Garnet Instruments Uses External Sensors and High-Grade Electronics to Eliminate Erroneous Readings
Holding tanks make it possible to experience true self-containment in any motorhome, but keeping track of the content level can be frustrating. The vast majority of holding tank gauges leave a lot to be desired. Inaccurate monitoring can usually be traced to probes that are susceptible to corrosion and a build-up of residue caused by poor cleaning habits. These probes are usually screwed into the side of the tank and end up sensing moisture inside the tank walls even after the contents have been emptied. The result leaves owners in the dark when it comes to knowing the true content levels and when it’s time to empty the gray and black tanks. Garnet Technologies takes a different approach to sensor placement and markets the SeeLevel II Tank Monitor System that ties in solid-state electronics and provides accurate measurements without being affected by probe fouling.
The key to SeeLevel’s accurate monitoring is a specially designed inductive sensing strip that is mounted to the side of any ABS or polyethylene holding tank. Water/waste level is read through the tank wall and processed using patented digital techniques that are pre-programmed into the sender microprocessor. When the sender transmits the water/waste level information to the display, it sends a digital code that has built-in error detection. The sender also transmits diagnostic information about its operation. This information can be used to determine if there is a buildup of sludge on the inside of the tank, or if the sender is delaminating from the side of the tank.
Information from the sender panels is transmitted through a simple two-wire system and is displayed on the monitor in percentage of full in a three digit, LED window. When the selector button for a particular tank is pressed, the display powers up and reads the level for that tank. The display will show the level for about five seconds and then shut down automatically. If another button is pressed before the display shuts down, the level for the respective tank will immediately be shown. If the same button is pressed twice, the display will continue to show updated levels in that particular tank for five minutes — a valuable feature when filling a tank with water for flushing.
The digital nature of the tank level sensing technology and the diagnostic attributes make it almost impossible for the system to indicate an incorrect water/waste level. In the unlikely event an error was to occur, the user can discover the issue using SeeLevel’s diagnostic information.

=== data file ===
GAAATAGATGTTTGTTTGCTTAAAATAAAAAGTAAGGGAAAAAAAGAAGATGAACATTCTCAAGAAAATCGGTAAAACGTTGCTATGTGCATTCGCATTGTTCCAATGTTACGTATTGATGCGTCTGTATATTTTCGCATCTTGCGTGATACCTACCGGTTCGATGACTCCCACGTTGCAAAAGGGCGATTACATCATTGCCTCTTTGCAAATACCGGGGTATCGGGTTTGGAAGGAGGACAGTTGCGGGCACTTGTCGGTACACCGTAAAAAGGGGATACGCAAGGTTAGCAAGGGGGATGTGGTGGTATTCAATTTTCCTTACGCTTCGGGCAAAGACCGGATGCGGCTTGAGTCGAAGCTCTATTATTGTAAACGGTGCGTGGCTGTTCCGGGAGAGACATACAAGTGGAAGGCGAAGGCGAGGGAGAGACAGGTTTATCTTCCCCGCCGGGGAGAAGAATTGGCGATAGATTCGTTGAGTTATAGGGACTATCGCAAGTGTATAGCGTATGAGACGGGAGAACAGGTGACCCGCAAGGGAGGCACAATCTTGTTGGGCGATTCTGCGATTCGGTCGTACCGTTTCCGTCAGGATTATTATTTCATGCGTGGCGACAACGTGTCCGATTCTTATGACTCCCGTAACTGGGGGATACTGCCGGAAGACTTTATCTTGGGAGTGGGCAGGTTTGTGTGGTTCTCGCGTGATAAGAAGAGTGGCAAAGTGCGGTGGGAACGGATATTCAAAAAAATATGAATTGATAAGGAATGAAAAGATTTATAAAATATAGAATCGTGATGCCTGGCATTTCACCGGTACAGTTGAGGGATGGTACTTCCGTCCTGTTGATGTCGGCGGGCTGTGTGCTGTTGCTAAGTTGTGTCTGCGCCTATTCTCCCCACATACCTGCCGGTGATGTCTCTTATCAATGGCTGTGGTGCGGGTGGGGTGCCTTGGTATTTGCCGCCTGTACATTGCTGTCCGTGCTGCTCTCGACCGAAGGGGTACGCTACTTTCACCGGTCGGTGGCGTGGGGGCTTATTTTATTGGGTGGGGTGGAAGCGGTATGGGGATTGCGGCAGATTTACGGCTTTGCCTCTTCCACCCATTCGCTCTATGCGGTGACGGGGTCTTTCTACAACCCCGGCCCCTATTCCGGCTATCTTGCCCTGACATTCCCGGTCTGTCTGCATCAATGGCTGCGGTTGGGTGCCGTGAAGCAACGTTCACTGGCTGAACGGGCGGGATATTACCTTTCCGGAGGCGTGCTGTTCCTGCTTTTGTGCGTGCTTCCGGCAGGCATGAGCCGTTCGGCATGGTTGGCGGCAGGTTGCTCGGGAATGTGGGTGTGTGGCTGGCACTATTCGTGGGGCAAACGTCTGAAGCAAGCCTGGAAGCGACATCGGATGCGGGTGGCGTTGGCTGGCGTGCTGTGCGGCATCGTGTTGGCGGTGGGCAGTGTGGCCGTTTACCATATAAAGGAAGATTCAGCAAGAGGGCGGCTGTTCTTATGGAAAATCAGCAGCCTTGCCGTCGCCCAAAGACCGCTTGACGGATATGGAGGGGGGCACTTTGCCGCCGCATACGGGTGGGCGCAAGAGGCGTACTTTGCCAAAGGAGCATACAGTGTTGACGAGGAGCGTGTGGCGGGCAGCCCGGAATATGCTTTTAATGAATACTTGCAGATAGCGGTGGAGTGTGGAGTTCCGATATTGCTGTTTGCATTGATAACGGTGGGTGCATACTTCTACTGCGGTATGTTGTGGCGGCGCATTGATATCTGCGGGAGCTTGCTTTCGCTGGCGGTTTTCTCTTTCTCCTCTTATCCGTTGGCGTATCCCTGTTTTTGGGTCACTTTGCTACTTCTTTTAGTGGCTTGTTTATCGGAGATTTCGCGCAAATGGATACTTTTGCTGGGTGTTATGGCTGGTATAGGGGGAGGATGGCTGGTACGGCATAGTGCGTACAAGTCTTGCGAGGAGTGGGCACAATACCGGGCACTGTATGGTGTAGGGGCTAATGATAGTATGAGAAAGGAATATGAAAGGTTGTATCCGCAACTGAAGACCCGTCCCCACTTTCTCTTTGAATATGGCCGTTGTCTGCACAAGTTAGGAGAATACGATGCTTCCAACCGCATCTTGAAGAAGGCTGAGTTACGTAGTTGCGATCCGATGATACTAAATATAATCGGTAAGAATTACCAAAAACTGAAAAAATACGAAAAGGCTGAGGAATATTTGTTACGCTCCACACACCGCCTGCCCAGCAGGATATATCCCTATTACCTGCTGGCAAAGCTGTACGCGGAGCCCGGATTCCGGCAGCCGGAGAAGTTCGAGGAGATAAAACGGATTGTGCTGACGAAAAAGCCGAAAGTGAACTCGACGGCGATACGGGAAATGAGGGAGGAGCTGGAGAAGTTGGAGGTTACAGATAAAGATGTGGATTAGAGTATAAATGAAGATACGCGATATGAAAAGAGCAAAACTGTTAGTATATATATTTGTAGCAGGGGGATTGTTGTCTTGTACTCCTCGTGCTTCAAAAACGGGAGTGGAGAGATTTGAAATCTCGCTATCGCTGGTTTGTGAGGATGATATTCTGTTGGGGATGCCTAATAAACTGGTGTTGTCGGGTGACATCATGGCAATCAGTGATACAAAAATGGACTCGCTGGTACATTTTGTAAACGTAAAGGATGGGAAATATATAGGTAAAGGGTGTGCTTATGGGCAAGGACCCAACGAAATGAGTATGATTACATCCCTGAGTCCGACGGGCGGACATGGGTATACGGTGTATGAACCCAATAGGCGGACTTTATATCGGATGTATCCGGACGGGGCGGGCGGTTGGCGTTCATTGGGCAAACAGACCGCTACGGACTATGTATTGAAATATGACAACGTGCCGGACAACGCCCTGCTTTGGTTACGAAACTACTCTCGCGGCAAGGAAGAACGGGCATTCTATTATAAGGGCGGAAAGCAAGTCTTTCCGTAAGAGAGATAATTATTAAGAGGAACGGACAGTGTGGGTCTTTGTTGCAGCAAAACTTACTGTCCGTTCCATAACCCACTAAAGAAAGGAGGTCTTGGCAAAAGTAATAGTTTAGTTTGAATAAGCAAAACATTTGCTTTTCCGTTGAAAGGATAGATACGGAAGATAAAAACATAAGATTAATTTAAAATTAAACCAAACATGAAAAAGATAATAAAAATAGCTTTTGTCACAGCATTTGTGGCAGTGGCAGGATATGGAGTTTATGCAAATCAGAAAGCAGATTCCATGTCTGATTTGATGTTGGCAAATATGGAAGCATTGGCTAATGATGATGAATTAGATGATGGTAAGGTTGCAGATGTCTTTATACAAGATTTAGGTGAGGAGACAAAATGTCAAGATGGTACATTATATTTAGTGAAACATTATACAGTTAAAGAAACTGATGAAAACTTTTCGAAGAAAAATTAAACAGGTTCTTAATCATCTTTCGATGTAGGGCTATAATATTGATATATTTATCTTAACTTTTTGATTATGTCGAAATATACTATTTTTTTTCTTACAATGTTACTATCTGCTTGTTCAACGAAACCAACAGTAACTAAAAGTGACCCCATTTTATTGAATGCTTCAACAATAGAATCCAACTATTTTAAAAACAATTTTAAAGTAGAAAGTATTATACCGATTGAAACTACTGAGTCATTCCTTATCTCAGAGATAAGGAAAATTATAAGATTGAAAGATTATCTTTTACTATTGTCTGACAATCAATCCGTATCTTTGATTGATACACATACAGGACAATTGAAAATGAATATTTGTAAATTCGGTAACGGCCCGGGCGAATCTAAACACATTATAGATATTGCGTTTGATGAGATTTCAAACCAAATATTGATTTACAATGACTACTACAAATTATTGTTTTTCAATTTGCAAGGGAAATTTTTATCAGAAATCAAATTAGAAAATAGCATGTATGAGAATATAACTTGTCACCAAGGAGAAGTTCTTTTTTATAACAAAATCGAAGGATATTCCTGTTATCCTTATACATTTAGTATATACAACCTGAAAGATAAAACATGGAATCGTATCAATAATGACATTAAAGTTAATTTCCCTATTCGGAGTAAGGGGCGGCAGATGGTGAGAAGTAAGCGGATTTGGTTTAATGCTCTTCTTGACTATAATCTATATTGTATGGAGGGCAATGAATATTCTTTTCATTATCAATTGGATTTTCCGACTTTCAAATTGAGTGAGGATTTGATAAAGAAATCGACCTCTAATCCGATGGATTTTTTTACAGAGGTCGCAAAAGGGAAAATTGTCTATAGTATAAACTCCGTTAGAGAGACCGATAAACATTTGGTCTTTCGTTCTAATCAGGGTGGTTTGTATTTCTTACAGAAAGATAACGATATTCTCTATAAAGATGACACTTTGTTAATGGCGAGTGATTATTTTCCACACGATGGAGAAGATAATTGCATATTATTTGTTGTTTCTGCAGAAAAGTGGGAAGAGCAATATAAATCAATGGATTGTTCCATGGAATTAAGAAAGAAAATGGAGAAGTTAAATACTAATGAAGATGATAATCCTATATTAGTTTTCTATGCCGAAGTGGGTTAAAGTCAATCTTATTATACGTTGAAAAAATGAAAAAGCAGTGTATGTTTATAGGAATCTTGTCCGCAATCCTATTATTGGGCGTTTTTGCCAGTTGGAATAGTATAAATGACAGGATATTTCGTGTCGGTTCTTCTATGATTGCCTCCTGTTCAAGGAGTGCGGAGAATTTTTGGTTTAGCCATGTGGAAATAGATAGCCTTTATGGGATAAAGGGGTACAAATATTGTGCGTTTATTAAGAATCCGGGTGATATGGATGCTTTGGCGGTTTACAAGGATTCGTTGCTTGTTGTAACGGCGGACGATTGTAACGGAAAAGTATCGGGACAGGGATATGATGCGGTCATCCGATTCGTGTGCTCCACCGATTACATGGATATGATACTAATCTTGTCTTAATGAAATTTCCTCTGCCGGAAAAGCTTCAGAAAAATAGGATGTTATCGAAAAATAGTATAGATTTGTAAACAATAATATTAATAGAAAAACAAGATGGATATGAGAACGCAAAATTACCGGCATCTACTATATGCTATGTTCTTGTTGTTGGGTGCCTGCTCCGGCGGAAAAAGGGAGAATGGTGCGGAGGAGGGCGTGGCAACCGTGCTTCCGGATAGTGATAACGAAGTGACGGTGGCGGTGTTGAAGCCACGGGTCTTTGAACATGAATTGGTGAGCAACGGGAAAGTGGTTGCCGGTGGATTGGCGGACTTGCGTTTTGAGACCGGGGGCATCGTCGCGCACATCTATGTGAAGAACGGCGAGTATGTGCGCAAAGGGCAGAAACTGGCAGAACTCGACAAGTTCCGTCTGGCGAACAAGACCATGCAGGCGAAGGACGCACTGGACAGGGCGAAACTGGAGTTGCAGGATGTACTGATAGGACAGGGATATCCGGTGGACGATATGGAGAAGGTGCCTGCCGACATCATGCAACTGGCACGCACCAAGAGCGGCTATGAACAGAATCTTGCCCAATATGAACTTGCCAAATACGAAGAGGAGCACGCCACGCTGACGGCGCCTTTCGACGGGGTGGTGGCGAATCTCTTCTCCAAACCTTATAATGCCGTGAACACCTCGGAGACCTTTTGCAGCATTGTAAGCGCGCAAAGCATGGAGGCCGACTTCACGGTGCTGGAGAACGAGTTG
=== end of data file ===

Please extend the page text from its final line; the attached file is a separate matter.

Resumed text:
The toughest part of the installation will be gaining access to the water and gray/black holding tanks. Fortunately, the test motorhome used to install the system allowed easy access to all three tanks.
Before starting the installation, it’s best to flush out the gray and black holding tanks thoroughly so that accurate baselines can be determined at the calibration stage of the process. Using a tank-flushing device, like the No Fuss Flush, is the best way to clean out the black tank. Consider attaching a clear fitting between the termination pipe and dump hose so you can monitor when the tanks are clean. And if the tanks have been in service for a while, it might be wise to use a commercial RV tank cleaner to make sure any sludge is removed. In some cases, you might have to let the water and cleaner stand in the tank(s) for a few days so all the soap scum, oils, tissue and waste are broken down. Once this is done, drain the tank(s) completely before proceeding with the installation.
Determining the location for the senders is the most important task before installing the system. The sender will be attached to the side or end of each tank. Most water tanks require the sender to be installed 1 inch above the bottom of the tank because the pump port does not allow for the water to drain completely. When determining a location for the sender mounting location, make sure that there are no metal structures nearby.
Locations for the senders will be influenced when in close proximity of ferrous metal brackets or frame components. Garnet recommends a minimum of 2-inches clearance from any metal that may be lying across the face of the sender board after mounting on the holding tank. Covering the metal with a rubberized material might help if the clearance is compromised. Likewise, Garnet recommends staying well away from large metal components, including metal plates or covers.
If the tanks are exposed to the elements (where there is no belly pan), protection of the sender boards from road spray and debris is necessary. Garnet recommends the use of a body undercoat made of tar-based material, which will cling well to the sender boards and protect them from water and debris. Products like 3M’s Rubberized Undercoat, are available at most auto parts stores. Make sure you do not apply the undercoat until the install is complete and tested for proper operation; removing the undercoat is very tedious and messy.